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Globalization and Income Inequality. One Perspective Protester before the meeting of the WTO in Doha in 2001, “Globalization leads to the North getting.

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Presentation on theme: "Globalization and Income Inequality. One Perspective Protester before the meeting of the WTO in Doha in 2001, “Globalization leads to the North getting."— Presentation transcript:

1 Globalization and Income Inequality

2 One Perspective Protester before the meeting of the WTO in Doha in 2001, “Globalization leads to the North getting richer, and the South getting poorer… This is a direct consequence of globalization, and we need to stop this from continuing…”

3 Questions of Interest What is the relationship between “globalization” and income inequality? Activists say that globalization has resulted in further impoverishment of the poorest – is this true?

4 Define “Globalization” Trade FDI Capital Flows Multilateral Institution (rules, structural adjustment) Food Aid Migration Trade How does an increase in trade affect income? Some answers may be _______. Measurement of Income – data – definitions FDI and Other Issues same type of analysis Many Factors 1. starting conditions 2. comparative advantage 3. trade policy 4. domestic policy and governance

5 Economic integration from… Trade (goods and services) – Level of trade, scope (more services) – Rules for trade Foreign Direct Investment – Multinational Corporations Capital Flows Importance of Multilateral Institutions – Providing rules – Implementing structural adjustment programs

6 Three Waves of Globalization Source: Foreign capital stock/developing country GDP: Maddison (2001), table 3.3; Merchandise exports/world GDP: Maddison (2001), table F-5; Migration: Immigration and Naturalization Service (1998).

7 Importance of Trade Share of international trade in total output (exports plus imports of goods relative to GDP): – Developed countries: 32 to 38% between 1990 and 2001 – Developing countries 34 to 49% (same period) – Varies a lot between countries

8 Currently, trade is deeper, different Merchandise trade to merchandise production – almost 36% for the United States, – 3 times pre-WWI – Share of imports/exports as percent of production greater Price convergence greater – i.e., 1870 Liverpool price of wheat greater than Chicago by 60%, now difference 15% Increase in multinational corporations (MNCs): – Trade is often transfers between subsidiaries – Firms draw on suppliers on a world-wide basis for manufactured inputs Includes trade in services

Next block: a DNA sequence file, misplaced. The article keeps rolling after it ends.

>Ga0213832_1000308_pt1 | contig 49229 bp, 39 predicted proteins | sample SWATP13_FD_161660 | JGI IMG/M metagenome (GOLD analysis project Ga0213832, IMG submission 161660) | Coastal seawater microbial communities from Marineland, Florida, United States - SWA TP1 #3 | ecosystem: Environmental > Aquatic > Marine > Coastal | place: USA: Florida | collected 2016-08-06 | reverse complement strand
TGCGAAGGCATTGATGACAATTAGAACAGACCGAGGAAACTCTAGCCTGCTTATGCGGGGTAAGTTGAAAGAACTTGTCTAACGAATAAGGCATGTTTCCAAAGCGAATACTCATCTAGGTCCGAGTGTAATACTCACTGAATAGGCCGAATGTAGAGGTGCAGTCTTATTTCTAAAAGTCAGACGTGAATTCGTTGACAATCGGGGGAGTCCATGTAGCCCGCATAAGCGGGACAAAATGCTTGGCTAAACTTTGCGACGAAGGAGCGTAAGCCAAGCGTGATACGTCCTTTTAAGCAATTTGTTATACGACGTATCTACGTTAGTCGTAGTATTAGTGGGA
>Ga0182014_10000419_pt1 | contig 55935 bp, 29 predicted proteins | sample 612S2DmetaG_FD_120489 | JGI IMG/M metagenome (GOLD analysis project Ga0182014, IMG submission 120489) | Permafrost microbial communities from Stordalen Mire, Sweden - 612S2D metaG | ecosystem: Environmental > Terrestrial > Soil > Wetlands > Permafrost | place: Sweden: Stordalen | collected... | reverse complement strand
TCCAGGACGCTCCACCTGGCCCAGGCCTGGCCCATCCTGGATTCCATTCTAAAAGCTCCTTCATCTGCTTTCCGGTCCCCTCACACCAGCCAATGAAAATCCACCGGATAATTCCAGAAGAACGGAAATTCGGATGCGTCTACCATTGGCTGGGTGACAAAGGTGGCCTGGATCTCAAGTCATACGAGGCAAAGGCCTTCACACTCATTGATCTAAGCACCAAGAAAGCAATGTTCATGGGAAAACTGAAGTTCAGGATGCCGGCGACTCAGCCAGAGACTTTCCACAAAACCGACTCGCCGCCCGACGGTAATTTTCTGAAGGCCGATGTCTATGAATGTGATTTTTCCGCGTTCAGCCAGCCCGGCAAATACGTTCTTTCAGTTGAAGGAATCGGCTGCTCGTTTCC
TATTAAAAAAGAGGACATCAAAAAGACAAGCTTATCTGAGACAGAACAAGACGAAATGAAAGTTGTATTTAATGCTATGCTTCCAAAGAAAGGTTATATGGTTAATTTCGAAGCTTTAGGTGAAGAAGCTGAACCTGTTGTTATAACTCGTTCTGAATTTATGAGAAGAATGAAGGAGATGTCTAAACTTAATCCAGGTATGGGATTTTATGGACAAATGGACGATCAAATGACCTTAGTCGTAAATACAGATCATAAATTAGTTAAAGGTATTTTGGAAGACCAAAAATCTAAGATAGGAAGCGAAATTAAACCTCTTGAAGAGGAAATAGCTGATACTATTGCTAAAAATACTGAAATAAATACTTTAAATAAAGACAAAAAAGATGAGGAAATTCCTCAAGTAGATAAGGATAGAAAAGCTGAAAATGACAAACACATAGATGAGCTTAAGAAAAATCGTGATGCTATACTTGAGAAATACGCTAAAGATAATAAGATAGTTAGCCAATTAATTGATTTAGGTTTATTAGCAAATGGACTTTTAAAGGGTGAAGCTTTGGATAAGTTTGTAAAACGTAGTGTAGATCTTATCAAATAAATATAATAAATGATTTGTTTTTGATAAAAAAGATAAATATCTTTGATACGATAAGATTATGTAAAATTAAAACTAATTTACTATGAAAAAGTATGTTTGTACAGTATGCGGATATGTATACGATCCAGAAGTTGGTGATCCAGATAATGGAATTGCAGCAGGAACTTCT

9 What Are MNCs? An international corporation with headquarters in one country and branches in a wide range of developed and developing countries. Examples include General Motors, Coca-Cola, Firestone, Philips, Volkswagen, British Petroleum and Exxon.

10 Role of Multinationals Important since the East India company 1914 only a few MNCs – even in 1970 not as important 60,000 parent operations and 500,000 foreign affiliates account for 25% of global output, 1/3 in host counties US based MNCs account for 19% of US GDP – Account for 63% of U.S. goods exports and 40% imports

11 U.S. Foreign Direct Investment (as percent of U.S. GDP) Source: Bordo et al. (1999)

12 Foreign Direct Investment Mostly FDI complements trade in goods (does not substitute) – MNCs are conduits for trade – % of U.S. exports were intra-multinational transactions – Exposes services to international competition Can deliver services through sales by foreign affiliates Increases competition in sectors difficult to exchange across borders

13 FDI to Developing Countries is Resilient (US$ billions) FDI to Developing Countries Global FDI Sources: World Bank staff estimates; UNCTAD, World Investment Report 2001.

14 International Capital Flows Motivations: – Reduced barriers – Desire of investors to diversify – New financial instruments Categories: – Foreign direct investment (less volatile) – Portfolio (stocks and bonds) – Bank lending

15 Huge Increase Cross border transactions in bonds and equities: – 9% U.S. GDP in 1980, 223 % in 1998 – Average daily turnover was $1.5 trillion in April 1998, compared to $0.6 trillion in April 1989 – Overstates changes in ownership (trading and retrading of same securities) FDI is about ¼ of international capital flows

16 Lets Look at the Connections… How will foreign direct investment affect incomes? (micro side) – Employment – Development of human capital – Wages Evidence

17 MNCs and wages New research that has evaluated wages of all MNCs in Chile, Mexico, Colombia, Taiwan, Venezuela, and Turkey – “foreign-owned plants pay higher, often substantially higher, wages than locally owned firms.” – Relevant comparison is with locally owned firms, not U.S. firms – No evidence of spillovers to increase wages of local firms

18 Graham argues that: Ratio of compensation of foreign affiliates to the average domestic manufacturing wage: – All countries – 1.5 – High income countries – 1.4 – Middle income countries – 1.8 – Low income countries – 2.0